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Plants & Flowers That Repel Roaches

Updated February 21, 2017

Cockroaches are a common household pest that's difficult to get rid of. Traditional methods of roach control often involve toxic pesticides. However, in homes with young children or pets, these techniques may not be appropriate. Some natural remedies derived from plants and flowers also work to repel roaches. While no plant or plant extract can replace good home hygiene, regular cleaning and eliminating food sources, they may help discourage a roach infestation.

Catnip

According to Science Daily, placing catnip around the house can discourage roaches. Two forms of a chemical called nepetalactone, which are found in the catnip plant, may repel cockroaches. When given a choice between a surface treated with catnip oils and one which was untreated, German cockroaches preferred the untreated surface, and spent more time there. According to Iowa State University, roaches will actually walk away from the treated surface. Catnip is a non-toxic, aromatic herb in the mint family, and is relatively simple to grow at home.

Osage Orange

Another plant, osage orange, was also studied at Iowa State University. Osage orange is a tree native to North America, and is sometimes called the hedge apple. It has a long folk history of use as an insect repellent. Three compounds in osage orange oil have been identified as repellent to cockroaches. These trees are relatively common in the American Midwest, and produce a large, wrinkled, inedible fruit which eventually turns bright yellow or orange. According to the Great Plains Nature Center, the tree is easily grown from seed. The oil in crushed osage orange fruit may work as a home cockroach repellent.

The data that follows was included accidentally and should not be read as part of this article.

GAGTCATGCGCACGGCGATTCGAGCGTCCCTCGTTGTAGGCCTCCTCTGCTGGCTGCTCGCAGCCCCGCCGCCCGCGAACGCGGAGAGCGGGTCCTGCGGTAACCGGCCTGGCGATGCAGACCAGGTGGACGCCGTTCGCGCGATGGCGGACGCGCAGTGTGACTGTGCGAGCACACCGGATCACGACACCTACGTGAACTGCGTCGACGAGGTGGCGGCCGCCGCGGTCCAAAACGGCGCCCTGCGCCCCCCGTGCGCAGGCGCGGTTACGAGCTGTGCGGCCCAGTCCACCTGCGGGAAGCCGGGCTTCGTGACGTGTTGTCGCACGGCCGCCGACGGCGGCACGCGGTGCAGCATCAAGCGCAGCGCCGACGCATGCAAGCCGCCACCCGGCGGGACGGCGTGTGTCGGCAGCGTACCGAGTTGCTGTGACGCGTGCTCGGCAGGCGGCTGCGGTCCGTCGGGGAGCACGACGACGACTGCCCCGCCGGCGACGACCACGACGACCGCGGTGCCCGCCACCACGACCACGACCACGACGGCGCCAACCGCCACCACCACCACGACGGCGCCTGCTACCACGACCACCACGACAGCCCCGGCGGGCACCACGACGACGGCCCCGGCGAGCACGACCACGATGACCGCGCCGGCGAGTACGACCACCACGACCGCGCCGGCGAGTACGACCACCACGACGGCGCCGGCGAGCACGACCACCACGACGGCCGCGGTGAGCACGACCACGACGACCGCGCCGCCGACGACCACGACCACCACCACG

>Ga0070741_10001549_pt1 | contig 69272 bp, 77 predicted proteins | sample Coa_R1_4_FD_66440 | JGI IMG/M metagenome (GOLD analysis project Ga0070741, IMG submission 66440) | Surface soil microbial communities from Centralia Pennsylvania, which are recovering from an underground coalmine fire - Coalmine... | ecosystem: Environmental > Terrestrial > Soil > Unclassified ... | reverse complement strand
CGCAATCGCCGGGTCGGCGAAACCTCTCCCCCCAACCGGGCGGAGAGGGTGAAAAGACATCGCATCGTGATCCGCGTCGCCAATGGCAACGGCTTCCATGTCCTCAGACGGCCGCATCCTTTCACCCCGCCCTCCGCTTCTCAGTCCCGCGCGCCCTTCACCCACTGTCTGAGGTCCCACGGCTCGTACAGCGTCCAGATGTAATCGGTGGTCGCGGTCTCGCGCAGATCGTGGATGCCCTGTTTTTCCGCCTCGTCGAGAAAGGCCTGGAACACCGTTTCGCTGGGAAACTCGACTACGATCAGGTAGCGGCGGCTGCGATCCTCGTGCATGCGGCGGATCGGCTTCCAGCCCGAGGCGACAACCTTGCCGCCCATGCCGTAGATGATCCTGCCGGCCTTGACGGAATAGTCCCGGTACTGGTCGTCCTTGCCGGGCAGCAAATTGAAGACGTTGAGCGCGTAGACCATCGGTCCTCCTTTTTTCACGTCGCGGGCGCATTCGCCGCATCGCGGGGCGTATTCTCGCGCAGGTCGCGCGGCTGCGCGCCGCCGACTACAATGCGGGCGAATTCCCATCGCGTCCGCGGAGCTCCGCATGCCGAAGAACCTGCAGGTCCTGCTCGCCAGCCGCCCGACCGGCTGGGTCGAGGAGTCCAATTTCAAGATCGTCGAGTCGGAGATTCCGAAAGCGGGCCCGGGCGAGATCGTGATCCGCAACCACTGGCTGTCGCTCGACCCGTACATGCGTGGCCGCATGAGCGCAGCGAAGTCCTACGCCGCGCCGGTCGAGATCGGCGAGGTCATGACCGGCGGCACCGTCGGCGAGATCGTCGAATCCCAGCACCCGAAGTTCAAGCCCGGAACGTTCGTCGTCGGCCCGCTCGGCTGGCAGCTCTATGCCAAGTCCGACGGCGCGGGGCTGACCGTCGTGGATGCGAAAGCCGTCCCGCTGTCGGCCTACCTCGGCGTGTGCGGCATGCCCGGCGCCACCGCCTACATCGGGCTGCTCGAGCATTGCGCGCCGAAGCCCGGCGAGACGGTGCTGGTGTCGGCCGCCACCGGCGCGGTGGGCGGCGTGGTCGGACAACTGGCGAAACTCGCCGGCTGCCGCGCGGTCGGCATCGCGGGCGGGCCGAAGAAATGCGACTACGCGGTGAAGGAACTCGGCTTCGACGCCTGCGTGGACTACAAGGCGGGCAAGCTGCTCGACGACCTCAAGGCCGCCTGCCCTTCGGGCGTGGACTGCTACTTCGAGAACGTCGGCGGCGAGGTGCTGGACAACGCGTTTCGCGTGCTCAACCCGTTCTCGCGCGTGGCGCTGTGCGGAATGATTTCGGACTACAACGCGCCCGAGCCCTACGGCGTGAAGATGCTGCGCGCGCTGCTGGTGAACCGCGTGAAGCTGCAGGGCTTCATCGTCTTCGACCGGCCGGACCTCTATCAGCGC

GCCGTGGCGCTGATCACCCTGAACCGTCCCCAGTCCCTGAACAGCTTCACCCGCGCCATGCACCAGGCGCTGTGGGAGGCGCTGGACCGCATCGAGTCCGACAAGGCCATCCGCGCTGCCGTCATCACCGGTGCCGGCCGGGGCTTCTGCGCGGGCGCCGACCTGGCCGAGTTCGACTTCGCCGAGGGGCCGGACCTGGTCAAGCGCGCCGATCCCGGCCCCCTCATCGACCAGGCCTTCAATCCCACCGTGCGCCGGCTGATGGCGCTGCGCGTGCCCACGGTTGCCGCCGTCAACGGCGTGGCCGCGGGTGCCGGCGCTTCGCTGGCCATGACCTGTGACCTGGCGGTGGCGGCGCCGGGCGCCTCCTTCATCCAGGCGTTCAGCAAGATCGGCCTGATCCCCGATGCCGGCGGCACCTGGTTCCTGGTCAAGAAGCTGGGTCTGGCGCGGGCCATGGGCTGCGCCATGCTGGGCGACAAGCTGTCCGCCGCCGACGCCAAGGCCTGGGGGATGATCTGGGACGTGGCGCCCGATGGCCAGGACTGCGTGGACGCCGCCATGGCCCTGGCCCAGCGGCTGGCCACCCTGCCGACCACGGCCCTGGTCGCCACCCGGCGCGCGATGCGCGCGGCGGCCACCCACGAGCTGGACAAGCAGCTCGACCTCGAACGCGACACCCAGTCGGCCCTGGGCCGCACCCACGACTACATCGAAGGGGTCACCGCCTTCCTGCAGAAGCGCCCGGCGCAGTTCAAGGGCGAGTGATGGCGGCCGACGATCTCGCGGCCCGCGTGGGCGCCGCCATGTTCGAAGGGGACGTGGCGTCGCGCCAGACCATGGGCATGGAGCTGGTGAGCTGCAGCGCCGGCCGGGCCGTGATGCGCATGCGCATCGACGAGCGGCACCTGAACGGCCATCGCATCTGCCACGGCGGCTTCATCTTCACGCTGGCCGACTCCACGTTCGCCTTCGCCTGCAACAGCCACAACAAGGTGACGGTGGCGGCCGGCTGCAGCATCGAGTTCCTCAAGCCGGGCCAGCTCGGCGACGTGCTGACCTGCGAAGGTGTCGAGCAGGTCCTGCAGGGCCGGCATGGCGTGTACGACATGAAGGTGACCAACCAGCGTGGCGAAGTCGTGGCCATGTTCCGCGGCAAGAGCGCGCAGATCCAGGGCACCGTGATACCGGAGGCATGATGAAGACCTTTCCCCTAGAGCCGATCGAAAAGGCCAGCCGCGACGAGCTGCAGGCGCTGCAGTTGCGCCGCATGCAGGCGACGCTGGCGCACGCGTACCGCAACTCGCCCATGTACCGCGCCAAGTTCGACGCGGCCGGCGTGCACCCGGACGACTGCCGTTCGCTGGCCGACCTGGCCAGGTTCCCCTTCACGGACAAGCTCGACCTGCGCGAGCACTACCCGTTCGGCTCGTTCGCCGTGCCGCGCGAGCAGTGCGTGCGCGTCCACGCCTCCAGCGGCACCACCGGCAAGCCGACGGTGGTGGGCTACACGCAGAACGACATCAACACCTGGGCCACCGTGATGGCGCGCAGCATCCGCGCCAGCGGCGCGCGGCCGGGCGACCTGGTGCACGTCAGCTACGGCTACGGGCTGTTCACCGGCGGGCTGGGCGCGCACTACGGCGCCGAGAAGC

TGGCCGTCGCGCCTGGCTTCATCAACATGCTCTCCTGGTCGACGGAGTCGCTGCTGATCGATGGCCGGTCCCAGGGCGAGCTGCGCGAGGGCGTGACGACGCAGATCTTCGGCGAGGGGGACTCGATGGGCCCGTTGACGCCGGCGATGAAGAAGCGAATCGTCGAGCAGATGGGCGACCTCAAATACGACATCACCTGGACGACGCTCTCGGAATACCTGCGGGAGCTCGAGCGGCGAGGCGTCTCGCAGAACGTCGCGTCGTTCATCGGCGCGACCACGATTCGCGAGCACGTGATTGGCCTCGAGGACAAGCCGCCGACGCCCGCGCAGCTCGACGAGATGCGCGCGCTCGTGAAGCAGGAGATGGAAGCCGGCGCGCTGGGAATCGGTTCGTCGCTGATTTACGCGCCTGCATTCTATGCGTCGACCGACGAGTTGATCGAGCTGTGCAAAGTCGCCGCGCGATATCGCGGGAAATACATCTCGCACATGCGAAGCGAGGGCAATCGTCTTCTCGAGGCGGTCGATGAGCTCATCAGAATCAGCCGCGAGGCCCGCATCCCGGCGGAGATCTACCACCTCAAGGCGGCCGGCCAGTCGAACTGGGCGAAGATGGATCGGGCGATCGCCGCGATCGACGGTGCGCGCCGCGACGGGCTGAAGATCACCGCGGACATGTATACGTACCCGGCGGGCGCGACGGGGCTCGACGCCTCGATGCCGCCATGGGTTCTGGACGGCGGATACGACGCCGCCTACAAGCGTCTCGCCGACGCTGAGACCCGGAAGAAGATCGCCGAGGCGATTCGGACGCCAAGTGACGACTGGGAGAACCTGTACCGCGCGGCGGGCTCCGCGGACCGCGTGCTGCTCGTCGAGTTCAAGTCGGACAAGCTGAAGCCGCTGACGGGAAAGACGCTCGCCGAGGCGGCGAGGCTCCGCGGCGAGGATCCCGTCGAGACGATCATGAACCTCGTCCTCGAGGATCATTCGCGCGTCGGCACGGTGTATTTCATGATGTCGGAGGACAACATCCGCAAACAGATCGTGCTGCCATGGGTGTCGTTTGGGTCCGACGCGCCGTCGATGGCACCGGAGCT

Bay Leaves

The leaves of the bay laurel or sweet laurel are commonly used in cooking, but they may also have cockroach-repellent properties. Bay leaves contain a number of essential oils, including terpenes and eucalyptol, an ingredient in some insecticides and insect repellents. According to Herbs 2000, this plant is traditionally used to repel insects from silos and other food storage areas. Aerias Air Quality Sciences suggests placing bay leaves in all cabinets, the pantry and on shelves to repel these insects. Fresh bay leaves tend to contain more essential oils than the dry variety, but dry leaves may be used if fresh ones are not available.

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About the Author

G.D. Palmer is a freelance writer and illustrator living in Milwaukee, Wis. She has been producing print and Web content for various organizations since 1998 and has been freelancing full-time since 2007. Palmer holds a Bachelor of Arts degree in writing and studio art from Beloit College in Beloit, Wis.